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24-pdr Cannon, Rock Gun Battery

Ref: ORD042

Date: c1790’s                                                    

Visible Markings: GRIII on third reinforce, WGo and 1798 on second reinforce. 38 on first reinforce.

Material: Cast iron                                            

Mounting: On a collapsed carriage.

Remarks: The 24-pounder long gun was a heavy calibre piece of artillery mounted on warships of the Age of sail, second only to the 36-pounder long gun.

Four lengths of iron 24-pounders are mentioned in Thomas James’s 1722 notebook: 10 ft (3.05 m), 9 ½ ft (2.9 m), 9 ft (2.75 m), and 8 ½ ft (2.6 m) long. The length of this barrel measures 9 ½ feet marking it as one of the longer pieces or ordnance.

As part of his new system of construction, Blomefield designed two 24-pounder iron guns of 9 ½ and 9 feet weighing 50-1/2 and 47-3/4 hundredweight respectively in 1787. Later these were usually referred to as 50 and 48 hundredweight guns. According to Mould, writing in 1825, the 50-hundredweight gun was used on the ‘Middle Deck of First Rates, and Main Deck of some 4th rates, also on Fortresses and in Battering Trains.’

In the land service, the 24-pounder, especially the heavier gun, was highly regarded as a battering piece, and it was extensively used during Wellington's peninsular campaigns and again in the Crimea some 40 years later.

This particular barrel was probably cast by Joshua Walker and Company based in Rotheram. Joshua had taken over the company after the death of his brother Samuel in 1782.

In 1787, the Walker Company of Rotherham became the prime contractor for the Ordnance Board which was chosen to work with the new head of the Ordnance Board, Captain Thomas Blomefield, to produce a new pattern of gun. During 1786 and 1787 a series of trial pieces were produced by Walker, with varying degrees of success, the design being modified in light of their experience. One major breakthrough came when Walker successfully managed to incorporate a loop, not previously possible on an iron gun - “We have hit upon a mode of casting and boring guns with loops on the cascabels....”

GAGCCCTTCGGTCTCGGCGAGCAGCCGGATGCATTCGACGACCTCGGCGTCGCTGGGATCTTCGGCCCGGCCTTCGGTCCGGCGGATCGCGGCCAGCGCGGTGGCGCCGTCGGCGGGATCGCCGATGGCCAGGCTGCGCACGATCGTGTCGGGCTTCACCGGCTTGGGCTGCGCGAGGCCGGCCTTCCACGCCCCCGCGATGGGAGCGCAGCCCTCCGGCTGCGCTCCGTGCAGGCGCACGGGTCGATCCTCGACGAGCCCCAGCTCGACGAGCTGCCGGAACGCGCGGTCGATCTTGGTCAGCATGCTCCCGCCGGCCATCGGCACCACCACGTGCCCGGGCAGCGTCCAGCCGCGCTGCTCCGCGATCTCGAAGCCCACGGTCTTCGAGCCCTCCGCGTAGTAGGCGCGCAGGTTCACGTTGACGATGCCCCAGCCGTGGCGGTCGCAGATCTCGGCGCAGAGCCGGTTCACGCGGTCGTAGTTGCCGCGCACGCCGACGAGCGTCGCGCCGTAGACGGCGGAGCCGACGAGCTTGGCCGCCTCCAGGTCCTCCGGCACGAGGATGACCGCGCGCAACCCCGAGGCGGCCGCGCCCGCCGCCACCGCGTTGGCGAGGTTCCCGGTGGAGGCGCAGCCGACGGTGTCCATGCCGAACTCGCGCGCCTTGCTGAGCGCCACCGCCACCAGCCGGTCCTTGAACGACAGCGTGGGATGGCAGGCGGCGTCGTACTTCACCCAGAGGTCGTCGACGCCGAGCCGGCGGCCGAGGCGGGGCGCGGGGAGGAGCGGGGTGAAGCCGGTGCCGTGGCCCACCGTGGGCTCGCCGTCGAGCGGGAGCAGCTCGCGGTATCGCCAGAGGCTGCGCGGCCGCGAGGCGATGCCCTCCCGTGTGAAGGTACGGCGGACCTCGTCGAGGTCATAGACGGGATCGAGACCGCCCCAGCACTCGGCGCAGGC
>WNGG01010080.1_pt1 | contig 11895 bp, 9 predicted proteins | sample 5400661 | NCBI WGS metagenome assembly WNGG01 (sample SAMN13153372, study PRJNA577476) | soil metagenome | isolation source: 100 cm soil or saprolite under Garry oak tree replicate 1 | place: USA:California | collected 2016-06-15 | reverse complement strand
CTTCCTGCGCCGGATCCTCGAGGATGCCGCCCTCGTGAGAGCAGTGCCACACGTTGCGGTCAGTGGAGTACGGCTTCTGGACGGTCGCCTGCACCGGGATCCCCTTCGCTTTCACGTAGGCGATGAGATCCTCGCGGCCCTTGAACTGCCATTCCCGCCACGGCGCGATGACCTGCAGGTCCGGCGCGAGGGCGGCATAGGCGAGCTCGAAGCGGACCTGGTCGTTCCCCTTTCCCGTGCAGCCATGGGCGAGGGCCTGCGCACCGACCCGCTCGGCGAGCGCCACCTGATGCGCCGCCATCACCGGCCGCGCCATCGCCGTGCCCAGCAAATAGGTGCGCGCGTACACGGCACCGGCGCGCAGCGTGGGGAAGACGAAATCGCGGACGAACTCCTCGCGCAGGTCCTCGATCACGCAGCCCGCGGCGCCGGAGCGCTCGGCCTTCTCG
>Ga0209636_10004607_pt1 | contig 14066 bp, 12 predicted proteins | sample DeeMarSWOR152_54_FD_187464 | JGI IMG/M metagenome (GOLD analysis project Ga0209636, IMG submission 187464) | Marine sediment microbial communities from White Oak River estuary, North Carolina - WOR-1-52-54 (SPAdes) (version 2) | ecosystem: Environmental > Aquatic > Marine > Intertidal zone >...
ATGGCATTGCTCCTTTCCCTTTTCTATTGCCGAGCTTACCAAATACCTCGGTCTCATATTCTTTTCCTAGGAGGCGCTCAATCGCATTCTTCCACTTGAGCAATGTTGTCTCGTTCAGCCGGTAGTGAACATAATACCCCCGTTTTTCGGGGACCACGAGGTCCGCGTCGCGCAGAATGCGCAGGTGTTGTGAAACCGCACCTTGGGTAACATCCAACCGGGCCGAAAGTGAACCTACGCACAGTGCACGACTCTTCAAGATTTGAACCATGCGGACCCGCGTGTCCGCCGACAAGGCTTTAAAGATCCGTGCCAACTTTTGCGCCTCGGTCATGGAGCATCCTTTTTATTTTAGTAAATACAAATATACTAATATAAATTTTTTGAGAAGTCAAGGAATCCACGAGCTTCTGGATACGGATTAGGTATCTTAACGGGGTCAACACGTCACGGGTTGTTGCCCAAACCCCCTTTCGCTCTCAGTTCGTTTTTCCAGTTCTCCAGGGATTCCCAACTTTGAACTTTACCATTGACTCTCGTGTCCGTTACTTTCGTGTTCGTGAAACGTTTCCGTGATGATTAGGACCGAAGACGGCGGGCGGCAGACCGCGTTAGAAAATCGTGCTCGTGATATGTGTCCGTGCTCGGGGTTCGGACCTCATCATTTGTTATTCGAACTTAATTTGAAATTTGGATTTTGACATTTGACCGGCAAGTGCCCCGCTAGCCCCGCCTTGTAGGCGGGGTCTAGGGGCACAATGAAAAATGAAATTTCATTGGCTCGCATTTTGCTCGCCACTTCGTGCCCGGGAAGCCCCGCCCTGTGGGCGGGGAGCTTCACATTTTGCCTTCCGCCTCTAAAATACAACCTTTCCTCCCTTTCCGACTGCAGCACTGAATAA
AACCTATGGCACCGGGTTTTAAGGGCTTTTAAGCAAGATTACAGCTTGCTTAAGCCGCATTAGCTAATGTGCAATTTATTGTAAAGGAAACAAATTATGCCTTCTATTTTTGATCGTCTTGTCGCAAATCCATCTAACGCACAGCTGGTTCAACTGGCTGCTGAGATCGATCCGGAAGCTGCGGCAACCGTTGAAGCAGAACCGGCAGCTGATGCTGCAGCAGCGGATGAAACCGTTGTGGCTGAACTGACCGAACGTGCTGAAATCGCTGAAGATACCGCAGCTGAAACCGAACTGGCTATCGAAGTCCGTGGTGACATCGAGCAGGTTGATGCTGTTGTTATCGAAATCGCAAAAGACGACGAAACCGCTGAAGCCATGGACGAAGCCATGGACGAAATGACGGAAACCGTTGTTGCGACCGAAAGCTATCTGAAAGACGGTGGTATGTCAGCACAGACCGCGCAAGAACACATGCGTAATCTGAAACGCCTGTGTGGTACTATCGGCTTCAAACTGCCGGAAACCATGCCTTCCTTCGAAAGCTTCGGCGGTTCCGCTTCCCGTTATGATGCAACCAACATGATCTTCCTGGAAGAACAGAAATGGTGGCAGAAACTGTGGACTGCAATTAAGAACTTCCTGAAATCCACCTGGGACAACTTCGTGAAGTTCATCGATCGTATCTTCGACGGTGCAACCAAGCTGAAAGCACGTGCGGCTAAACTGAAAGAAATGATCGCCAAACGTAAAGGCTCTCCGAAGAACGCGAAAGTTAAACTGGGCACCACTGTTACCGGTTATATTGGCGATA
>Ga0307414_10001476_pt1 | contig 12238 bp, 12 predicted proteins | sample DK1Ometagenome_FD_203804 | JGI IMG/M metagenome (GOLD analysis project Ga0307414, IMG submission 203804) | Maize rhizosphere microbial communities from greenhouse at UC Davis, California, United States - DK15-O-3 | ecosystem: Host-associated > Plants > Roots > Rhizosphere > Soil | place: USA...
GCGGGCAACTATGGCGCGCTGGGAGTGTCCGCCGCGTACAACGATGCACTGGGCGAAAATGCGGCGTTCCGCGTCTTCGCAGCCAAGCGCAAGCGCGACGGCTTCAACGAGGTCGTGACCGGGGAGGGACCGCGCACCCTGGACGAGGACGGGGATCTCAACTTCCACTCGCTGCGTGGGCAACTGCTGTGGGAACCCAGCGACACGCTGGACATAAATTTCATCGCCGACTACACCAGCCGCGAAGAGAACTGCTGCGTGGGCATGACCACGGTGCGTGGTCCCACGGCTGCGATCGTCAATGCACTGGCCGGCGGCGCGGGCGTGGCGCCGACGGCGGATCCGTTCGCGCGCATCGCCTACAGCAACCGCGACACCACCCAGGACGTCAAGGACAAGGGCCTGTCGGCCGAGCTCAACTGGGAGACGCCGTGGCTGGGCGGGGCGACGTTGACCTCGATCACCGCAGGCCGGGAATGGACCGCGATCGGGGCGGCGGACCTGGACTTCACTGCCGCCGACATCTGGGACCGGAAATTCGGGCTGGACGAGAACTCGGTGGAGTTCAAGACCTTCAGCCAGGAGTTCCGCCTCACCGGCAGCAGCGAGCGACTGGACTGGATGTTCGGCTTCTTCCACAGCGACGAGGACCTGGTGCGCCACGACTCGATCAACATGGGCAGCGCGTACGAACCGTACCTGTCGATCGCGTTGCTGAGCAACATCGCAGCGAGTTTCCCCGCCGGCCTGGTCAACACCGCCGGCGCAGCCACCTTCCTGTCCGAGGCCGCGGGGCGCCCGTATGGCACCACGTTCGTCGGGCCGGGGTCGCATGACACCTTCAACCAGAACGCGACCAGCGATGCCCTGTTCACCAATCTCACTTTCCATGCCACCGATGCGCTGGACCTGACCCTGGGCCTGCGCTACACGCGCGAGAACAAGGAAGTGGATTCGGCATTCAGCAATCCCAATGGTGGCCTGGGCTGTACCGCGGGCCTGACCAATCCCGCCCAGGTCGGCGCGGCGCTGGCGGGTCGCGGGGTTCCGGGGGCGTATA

This gun barrel shows the loop on the cascabel based on the Blomefield design.

By the 1790’s this company was regarded as the premier gun foundry in Britain and all other gun foundries were required to produce the new Blomefield pattern gun design incorporating the Walker Company breeching loop cascabel design. This became an easily distinguishable feature used to identify Blomefield pattern guns from the previous Armstrong pattern gun designs. Blomefield had developed his system of construction of iron guns that initially included only one 32-pounder of 9-1/2 feet and 55-1/2 hundredweight. This gun, which was designated either for garrison or sea service, proved to be very popular right to the end of the smooth-bore era.

Around 80 of the 105 guns aboard HMS Victory at the Battle of Trafalgar were cast by the Walker Company.

The weight markings are normally shown British guns below the cascabel. The three figures 55-2-4 represents the hundredweight (1 cwt=112 lbs), quarters (1 qr=28lbs) and pounds (lb). The quarter weight and remaining poundweight is not identifiable so the weight of the gun barrel can only be estimated as follows:

39 x 112 lbs. = 4,256 lbs.

? x 28 lbs. = ? lbs.

+ ? lbs.

= 4,256 lbs or a minimum of 2.128 tons

Detail on first reinforce.

Detail on second reinforce.

Effects of weathering on gun barrel and weighting number on first reinforce.

24-pdr Cannon, Rock Gun Battery Image

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